- The media used in standard urine culture is suitable only for the common bacteria causing UTIs. “No growth” will occur if your symptoms are caused by an uncommon organism that requires special media to grow. Some microbes are very finicky, and won’t easily grow on any media that you use. Your doctor may order special culture or tests to detect less common organisms such as Neisseria, Chlamydia, Ureaplasma, Mycoplasma, Trichomonas, and Mycobacteria.
- No growth may happen if you have recently taken antibiotics for any reason.
Urine Culture FAQs
- Why Is It Not Done In All UTI Cases?
Don’t be bothered if your doctor didn’t suggest a urine culture before treating your UTI. A dipstick test or microscopic examination of urine can reliably diagnose a UTI. They do not tell the bacteria causing it, but since most cases are caused by a small group of related bacteria that respond to the same type of antibiotics, a precise identification is not necessary for treatment. Moreover a culture report can take up to 2 days during which your symptoms may worsen. However, with the growing increase in the number of bacteria that do not respond to common antibiotics, urine culture and sensitivity may be a good decision in many cases.
- When Is It Necessary?
Urine culture and sensitivity is necessary if:
- The infection doesn’t go or recurs shortly after treatment.
- A kidney infection is suspected.
- You are a male. Since UTIs are relatively uncommon in men, underlying complications that predispose to infection are suspected.
- Can Urine Culture Find All Causes of UTIs?
- As we said above, a standard urine culture is suitable only to find the common bacteria causing UTIs, which is quite sufficient in majority of the cases. But your symptoms may be caused by an uncommon organism that requires special culture techniques or other tests. UTI-like symptoms may also be caused by conditions other than infection.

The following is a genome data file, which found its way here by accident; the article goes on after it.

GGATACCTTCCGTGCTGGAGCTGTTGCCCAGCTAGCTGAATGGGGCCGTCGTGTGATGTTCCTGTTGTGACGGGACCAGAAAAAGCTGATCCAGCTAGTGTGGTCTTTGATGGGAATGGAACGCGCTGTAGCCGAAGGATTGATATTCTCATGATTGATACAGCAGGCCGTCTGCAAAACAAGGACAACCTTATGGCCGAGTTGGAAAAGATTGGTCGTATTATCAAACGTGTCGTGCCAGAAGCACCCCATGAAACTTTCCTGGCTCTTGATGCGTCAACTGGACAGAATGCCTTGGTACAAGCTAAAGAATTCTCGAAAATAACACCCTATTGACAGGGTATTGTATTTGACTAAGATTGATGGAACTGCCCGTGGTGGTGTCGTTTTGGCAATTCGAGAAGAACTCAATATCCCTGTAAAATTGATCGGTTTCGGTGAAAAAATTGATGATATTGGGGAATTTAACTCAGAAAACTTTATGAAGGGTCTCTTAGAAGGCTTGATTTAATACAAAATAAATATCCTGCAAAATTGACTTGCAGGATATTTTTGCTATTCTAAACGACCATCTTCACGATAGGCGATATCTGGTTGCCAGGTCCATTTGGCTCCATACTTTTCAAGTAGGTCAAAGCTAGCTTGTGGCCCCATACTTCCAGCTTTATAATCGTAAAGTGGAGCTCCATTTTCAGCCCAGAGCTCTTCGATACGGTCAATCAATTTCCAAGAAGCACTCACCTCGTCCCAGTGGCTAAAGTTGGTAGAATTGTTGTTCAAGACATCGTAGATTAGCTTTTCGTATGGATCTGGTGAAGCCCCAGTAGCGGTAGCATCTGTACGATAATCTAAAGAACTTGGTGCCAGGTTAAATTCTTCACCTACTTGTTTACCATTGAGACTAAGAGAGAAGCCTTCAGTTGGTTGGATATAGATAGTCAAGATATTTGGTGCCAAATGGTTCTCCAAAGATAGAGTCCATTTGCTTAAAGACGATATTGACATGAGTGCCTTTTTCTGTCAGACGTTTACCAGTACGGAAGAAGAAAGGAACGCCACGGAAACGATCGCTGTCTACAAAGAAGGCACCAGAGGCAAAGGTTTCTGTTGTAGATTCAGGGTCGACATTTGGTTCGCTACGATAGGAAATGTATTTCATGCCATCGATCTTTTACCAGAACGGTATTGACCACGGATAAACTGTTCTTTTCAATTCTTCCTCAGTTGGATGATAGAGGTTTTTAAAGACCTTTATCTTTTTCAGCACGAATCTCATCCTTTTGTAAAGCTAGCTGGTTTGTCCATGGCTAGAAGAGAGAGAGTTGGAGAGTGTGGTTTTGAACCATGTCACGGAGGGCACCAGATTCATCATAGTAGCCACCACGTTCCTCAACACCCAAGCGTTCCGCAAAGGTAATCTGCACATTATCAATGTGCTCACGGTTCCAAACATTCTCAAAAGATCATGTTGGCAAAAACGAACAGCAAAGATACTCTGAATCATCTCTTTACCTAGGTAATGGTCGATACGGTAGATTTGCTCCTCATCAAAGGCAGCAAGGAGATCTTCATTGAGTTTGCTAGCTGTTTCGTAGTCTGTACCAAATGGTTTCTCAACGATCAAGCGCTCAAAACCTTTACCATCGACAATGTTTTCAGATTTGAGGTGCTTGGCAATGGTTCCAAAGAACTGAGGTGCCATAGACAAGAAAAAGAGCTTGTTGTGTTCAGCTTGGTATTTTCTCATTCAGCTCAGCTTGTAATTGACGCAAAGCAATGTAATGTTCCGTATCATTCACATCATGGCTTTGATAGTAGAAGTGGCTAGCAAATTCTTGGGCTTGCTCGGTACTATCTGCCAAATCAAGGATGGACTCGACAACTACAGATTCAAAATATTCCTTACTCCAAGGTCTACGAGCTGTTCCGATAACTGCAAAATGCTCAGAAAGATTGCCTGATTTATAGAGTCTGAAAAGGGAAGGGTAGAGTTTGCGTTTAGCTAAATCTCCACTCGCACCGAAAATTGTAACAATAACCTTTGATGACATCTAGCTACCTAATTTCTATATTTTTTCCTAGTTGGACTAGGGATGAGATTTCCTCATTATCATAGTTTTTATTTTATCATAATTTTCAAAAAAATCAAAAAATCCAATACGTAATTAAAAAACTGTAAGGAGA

- Your doctor can order more tests based on your risk factors, symptoms and history if a urine culture fails to establish the cause of your symptoms.
- How to Collect a Good Sample for Culture?
Your doctor or lab may instruct you to give a mid-stream clean catch sample. Here’s how you go about doing that:
- Avoid passing urine for at least an hour before collection so that you can produce enough urine to give a sample.
- Wash your hands before collecting the urine. If you are a male, retract the foreskin, and wipe the head of penis with a swab. Women should spread the labia (skin folds around vagina) and wipe the area from front to back so that bacteria around anus are not drawn towards the urethra.
- Women should use a tampon if giving the sample during periods.
- Let some urine pass into the toilet. Then place the container in the stream and collect the “midstream” urine. Try not to touch the rim of the container to your skin.
- Finish urinating into the toilet. Close the container and wash your hands. Samples collected at home should be stored in a fridge and given to the lab within a day.